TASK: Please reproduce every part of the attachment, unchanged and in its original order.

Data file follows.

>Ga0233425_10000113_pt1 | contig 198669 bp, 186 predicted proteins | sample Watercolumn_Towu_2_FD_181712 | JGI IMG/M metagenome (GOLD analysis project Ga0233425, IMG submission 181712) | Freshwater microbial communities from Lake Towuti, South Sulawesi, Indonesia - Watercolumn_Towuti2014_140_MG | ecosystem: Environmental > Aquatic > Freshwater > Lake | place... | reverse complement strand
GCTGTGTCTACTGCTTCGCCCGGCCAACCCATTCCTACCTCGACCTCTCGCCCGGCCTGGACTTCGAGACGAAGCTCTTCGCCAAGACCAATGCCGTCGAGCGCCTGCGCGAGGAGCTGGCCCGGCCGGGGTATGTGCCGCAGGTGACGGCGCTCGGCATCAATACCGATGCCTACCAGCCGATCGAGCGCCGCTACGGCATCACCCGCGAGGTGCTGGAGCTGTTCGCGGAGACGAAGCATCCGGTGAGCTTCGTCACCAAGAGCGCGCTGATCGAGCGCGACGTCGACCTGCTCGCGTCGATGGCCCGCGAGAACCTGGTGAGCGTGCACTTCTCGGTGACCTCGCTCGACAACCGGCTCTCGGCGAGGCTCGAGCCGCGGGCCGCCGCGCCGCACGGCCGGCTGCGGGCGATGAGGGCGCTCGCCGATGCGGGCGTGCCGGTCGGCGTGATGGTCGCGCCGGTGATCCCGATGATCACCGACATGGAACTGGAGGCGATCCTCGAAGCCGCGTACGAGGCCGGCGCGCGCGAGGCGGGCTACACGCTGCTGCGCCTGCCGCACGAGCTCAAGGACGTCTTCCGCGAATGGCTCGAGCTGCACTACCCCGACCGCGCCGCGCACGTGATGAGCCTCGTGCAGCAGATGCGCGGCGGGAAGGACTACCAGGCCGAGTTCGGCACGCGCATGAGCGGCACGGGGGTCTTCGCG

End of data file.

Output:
>Ga0233425_10000113_pt1 | contig 198669 bp, 186 predicted proteins | sample Watercolumn_Towu_2_FD_181712 | JGI IMG/M metagenome (GOLD analysis project Ga0233425, IMG submission 181712) | Freshwater microbial communities from Lake Towuti, South Sulawesi, Indonesia - Watercolumn_Towuti2014_140_MG | ecosystem: Environmental > Aquatic > Freshwater > Lake | place... | reverse complement strand
GCTGTGTCTACTGCTTCGCCCGGCCAACCCATTCCTACCTCGACCTCTCGCCCGGCCTGGACTTCGAGACGAAGCTCTTCGCCAAGACCAATGCCGTCGAGCGCCTGCGCGAGGAGCTGGCCCGGCCGGGGTATGTGCCGCAGGTGACGGCGCTCGGCATCAATACCGATGCCTACCAGCCGATCGAGCGCCGCTACGGCATCACCCGCGAGGTGCTGGAGCTGTTCGCGGAGACGAAGCATCCGGTGAGCTTCGTCACCAAGAGCGCGCTGATCGAGCGCGACGTCGACCTGCTCGCGTCGATGGCCCGCGAGAACCTGGTGAGCGTGCACTTCTCGGTGACCTCGCTCGACAACCGGCTCTCGGCGAGGCTCGAGCCGCGGGCCGCCGCGCCGCACGGCCGGCTGCGGGCGATGAGGGCGCTCGCCGATGCGGGCGTGCCGGTCGGCGTGATGGTCGCGCCGGTGATCCCGATGATCACCGACATGGAACTGGAGGCGATCCTCGAAGCCGCGTACGAGGCCGGCGCGCGCGAGGCGGGCTACACGCTGCTGCGCCTGCCGCACGAGCTCAAGGACGTCTTCCGCGAATGGCTCGAGCTGCACTACCCCGACCGCGCCGCGCACGTGATGAGCCTCGTGCAGCAGATGCGCGGCGGGAAGGACTACCAGGCCGAGTTCGGCACGCGCATGAGCGGCACGGGGGTCTTCGCG